Cross Connects LA's New Bishops With Bishop of Rome

Archbishop Jose Gomez of Los Angeles said, 'In the Catholic Church, we believe that every bishop is ordained to carry on the mission that Jesus gave to his apostles.'

Pectoral cross of L.A.'s new auxiliary bishops
Pectoral cross of L.A.'s new auxiliary bishops (photo: CNA/

LOS ANGELES — A sharp eye would have noticed that L.A.’s three auxiliary bishops-elect were wearing identical pectoral crosses.

The pectoral crosses are identical to another bishop’s — the Bishop of Rome.

“They were a gift,” Archbishop José Gomez said, in the sacristy of the Cathedral of Our Lady of the Angels after the July 21 press conference, explaining with a gesture that he’d given the pectoral crosses to the bishops-elect himself.

“They are Pope Francis’ bishops,” he added.

In many ways, the new shepherds reflect the Holy Father’s papacy.

Pope Francis has named Father Robert Barron, Msgr. Joseph Brennan and Msgr. David O’Connell as auxiliary bishops for the Archdiocese of Los Angeles. The new auxiliary bishops will join Archbishop Gomez, other auxiliary bishops, priests and deacons in serving the faithful of the largest archdiocese in the United States.

The Archdiocese of Los Angeles comprises 8,762 square miles in southern California. It has a total population of 11,518,233 people, of whom 4,362,469, or 38%, are Catholic. It is the largest diocese by Catholic population in the United States. The archdiocese has four other active auxiliary bishops and two other retired ones.

“I believe each of these new auxiliary bishops will help us in our mission here in the Archdiocese of Los Angeles — the beautiful mission we have of sharing the love of God and the message of Jesus Christ and promoting human dignity and mercy and justice in our society,” Archbishop Gomez said during the press conference.

“I know all three of our new bishops, and I could not be happier,” the archbishop said

Msgr. Brennan “is my vicar general and moderator of the curia, which means he is kind of like a ‘CEO’ and ‘COO,’” the archbishop said. “It’s a big job, and Msgr. Brennan handles it with grace and true concern for people’s needs. He is a good man and a thoughtful leader.”

He also never aspired to be anything but a pastor. In an interview with The Tidings (the newspaper for the Archdiocese of Los Angeles), Msgr. Brennan said that he’d hoped one day he could return to being a pastor at parish, but with this appointment, it seems unlikely.

“In this position, I’ve felt from the beginning that what I have — in fact, all I have — to bring is the pastoral sense,” he said. “I don’t have the degrees; I don’t have the training. It’s pastoral experience that’s been the highlight of my life so far.”

So too with Pope Francis — a pontiff who never aspired to be such and whose message had renewed the call for priests “to be shepherds living with the smell of their sheep.”

“Msgr. O’Connell is a native of Ireland and has served the inner city and South Central L.A.,” the archbishop explained. “He is also a dedicated pastor with a great concern for the spiritual life of the faithful.”

Msgr. O’Connell is a leader on issues like immigration reform, education, unemployment, housing, violence and finding alternatives to gangs for young people, the archbishop said.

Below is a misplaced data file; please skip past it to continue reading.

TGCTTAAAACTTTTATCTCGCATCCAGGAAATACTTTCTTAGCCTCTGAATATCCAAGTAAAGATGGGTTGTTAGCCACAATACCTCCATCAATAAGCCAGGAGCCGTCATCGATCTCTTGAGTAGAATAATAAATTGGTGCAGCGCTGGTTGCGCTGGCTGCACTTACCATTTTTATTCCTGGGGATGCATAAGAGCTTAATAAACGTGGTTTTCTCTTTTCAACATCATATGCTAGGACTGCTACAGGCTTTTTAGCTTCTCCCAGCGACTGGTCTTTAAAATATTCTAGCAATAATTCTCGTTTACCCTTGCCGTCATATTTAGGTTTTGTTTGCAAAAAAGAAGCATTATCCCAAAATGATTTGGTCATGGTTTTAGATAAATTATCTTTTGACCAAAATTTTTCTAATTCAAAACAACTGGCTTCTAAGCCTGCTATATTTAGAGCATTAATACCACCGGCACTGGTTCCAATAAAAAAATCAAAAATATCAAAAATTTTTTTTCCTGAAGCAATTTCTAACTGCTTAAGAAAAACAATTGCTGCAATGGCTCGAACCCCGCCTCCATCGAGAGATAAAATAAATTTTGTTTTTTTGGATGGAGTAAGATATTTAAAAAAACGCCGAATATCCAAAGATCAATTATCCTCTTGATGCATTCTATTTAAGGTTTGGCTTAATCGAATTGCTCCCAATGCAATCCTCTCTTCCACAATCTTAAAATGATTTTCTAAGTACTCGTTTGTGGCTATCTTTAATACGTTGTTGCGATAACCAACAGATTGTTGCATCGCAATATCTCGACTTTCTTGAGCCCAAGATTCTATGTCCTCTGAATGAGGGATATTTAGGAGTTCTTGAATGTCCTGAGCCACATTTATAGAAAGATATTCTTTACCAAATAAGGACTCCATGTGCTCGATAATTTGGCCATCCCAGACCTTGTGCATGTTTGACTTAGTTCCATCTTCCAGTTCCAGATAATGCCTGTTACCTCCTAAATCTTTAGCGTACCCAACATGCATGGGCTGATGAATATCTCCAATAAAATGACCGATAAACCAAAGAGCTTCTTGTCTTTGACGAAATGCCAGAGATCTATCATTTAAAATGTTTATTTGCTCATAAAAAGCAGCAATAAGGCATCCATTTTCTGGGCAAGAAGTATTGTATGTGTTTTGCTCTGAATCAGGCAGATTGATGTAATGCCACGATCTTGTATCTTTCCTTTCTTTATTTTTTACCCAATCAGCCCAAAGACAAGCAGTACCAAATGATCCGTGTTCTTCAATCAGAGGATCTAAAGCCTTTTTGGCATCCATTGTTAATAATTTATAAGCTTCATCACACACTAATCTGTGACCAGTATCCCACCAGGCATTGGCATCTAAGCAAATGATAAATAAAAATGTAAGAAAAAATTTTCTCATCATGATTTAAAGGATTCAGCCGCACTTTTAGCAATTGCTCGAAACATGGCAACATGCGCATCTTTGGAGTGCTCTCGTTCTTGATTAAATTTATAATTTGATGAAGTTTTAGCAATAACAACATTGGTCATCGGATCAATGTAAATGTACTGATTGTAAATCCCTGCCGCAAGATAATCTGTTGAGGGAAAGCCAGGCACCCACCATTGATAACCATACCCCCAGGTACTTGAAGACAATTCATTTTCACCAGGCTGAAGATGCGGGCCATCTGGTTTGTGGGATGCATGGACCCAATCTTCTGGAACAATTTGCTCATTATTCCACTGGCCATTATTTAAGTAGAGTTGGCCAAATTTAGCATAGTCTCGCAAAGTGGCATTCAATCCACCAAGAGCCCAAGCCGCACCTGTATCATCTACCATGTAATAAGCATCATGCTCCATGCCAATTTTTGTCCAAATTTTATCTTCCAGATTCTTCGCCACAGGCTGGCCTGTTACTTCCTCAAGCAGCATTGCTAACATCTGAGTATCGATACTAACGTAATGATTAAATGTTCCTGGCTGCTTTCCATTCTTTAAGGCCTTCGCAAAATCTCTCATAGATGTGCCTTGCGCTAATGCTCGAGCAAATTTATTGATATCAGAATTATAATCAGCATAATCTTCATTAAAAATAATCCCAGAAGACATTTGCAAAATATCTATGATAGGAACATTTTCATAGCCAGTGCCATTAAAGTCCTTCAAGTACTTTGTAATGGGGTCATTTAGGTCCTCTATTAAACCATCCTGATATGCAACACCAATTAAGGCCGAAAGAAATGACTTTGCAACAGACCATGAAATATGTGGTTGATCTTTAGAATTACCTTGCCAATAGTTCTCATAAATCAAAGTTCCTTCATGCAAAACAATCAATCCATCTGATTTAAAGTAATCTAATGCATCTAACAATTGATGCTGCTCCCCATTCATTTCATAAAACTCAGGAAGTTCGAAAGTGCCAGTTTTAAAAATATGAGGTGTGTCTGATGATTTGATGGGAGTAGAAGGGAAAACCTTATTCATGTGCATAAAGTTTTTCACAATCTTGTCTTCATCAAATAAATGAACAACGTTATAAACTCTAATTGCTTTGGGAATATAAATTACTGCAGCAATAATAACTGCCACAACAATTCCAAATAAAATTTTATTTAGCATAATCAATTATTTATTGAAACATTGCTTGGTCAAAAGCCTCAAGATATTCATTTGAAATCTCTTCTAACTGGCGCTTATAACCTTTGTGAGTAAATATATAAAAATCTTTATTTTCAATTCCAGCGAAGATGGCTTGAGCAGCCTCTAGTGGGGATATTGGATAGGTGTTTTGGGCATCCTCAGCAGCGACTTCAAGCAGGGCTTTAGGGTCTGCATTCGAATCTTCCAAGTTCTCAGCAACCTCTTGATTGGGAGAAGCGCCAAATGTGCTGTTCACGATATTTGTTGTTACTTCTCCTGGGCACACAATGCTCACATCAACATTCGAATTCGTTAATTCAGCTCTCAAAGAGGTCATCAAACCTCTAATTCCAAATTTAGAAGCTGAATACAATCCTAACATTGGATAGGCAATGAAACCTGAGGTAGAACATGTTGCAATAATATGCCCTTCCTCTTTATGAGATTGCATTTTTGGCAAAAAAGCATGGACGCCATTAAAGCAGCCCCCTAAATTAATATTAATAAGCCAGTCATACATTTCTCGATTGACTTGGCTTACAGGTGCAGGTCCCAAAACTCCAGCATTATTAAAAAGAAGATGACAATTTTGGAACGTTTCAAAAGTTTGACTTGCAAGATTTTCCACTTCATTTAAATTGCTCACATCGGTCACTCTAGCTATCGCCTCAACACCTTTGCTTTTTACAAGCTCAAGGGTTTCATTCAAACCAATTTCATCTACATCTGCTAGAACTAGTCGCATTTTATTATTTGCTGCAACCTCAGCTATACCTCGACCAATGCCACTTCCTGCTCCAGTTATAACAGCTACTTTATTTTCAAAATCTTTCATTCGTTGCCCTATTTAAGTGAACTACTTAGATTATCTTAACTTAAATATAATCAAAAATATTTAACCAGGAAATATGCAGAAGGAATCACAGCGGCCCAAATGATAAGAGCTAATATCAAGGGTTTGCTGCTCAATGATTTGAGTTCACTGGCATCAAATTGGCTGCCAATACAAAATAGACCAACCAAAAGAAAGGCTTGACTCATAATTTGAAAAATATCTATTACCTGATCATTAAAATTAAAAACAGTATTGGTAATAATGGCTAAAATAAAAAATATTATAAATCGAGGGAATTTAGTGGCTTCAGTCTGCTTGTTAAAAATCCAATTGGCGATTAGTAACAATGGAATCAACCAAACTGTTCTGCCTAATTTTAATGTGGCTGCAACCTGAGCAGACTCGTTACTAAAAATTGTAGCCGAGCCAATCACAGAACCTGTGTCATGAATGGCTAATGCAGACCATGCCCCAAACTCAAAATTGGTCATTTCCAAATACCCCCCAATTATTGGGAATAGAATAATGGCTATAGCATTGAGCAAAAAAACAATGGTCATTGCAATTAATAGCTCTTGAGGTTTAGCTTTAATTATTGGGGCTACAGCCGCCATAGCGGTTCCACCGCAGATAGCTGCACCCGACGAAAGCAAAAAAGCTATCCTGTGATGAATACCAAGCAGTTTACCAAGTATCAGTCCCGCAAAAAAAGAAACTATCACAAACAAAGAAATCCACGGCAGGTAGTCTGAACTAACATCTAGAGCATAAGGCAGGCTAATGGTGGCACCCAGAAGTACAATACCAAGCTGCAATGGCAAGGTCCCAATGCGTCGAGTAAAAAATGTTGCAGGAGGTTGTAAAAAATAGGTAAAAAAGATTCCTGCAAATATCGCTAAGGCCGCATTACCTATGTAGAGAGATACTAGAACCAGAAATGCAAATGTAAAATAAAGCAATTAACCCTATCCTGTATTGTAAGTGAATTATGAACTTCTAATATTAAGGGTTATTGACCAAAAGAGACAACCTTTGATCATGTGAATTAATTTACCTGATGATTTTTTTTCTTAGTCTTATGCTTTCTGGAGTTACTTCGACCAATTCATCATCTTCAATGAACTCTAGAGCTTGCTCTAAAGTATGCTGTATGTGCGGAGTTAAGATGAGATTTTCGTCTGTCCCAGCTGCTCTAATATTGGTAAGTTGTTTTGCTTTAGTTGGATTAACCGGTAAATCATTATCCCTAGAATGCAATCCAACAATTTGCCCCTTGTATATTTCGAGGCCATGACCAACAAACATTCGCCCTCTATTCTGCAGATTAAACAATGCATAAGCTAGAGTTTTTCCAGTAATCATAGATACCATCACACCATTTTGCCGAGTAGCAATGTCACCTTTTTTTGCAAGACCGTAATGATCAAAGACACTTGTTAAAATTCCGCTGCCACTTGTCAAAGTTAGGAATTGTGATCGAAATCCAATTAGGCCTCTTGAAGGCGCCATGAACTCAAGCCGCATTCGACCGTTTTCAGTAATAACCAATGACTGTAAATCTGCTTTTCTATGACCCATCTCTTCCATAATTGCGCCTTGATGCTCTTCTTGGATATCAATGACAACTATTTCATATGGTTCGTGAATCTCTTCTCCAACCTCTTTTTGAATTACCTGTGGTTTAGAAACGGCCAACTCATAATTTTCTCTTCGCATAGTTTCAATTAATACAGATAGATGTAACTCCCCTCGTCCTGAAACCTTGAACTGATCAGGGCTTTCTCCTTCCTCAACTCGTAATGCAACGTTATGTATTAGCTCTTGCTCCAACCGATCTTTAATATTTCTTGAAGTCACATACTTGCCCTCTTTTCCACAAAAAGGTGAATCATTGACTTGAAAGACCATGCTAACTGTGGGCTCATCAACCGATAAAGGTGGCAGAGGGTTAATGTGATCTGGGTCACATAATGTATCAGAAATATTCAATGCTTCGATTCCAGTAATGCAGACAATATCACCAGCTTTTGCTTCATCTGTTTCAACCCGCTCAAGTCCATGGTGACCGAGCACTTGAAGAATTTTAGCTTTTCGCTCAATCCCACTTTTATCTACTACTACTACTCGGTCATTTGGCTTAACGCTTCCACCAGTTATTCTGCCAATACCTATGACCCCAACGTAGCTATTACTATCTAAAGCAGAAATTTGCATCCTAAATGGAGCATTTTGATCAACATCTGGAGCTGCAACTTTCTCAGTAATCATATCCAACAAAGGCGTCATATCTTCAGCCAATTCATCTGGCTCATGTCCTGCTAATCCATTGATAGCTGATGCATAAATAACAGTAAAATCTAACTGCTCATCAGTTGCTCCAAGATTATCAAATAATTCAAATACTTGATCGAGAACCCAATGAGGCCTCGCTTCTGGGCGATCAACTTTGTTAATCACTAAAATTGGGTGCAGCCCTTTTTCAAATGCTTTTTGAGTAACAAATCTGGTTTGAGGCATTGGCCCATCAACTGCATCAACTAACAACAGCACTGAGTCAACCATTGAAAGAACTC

Bishop-Elect O’Connell’s emphasis on the poor is akin to Pope Francis’ — both as a priest and bishop in Argentina, but also now at the Vatican. Like Bishop-Elect Brennan, Bishop-Elect O’Connell was perplexed by his appointment as auxiliary bishop.

“Maybe Pope Francis was looking for a certain profile, and I guess I do have some of the characteristics of what he’s looking for,” he admitted. “From what he’s writing and what he’s doing and what he’s teaching us, I suppose I do have some of those characteristics, yeah.”

As a member of the Together in Mission Board, as well as the Archdiocesan Finance Council, he insists on financial responsibility. And as a pastor, he made sure his parish held events like the Stations of the Cross and Las Posadas in the community, not on church grounds.

Father Barron has served as rector of Mundelein Seminary and president of the University of St. Mary of the Lake in Mundelein, Ill., since 2012. His Catholicism TV series and his Word on Fire media ministry are hallmarks of the New Evangelization.

“He is also the author of many books and has an important online media ministry. He has even had a television series on PBS about the beauty of the Catholic faith and God’s plan for creation,” Archbishop Gomez said. “So I think God has sent him to the right place — the media capital of the world.”

Father Barron is second only to Pope Francis as the most-followed Catholic leader on social media.

“I very much identify with Pope Francis’ call for the New Evangelization, which is very much a continuation of the call that began with St. John Paul II and continued through Benedict,” Father Barron said.

“For a long time, what I’ve tried to do in my own work is lead with the positive, lead with the joyful, lead with the articulation of the life” of faith, he said.

It is clear, the archbishop said, that Pope Francis understands the needs of the Church, both in Los Angeles and across the United States.

The archbishop said, “In the Catholic Church, we believe that every bishop is ordained to carry on the mission that Jesus gave to his apostles.”

This story originally ran on L.A.’s Angelus News.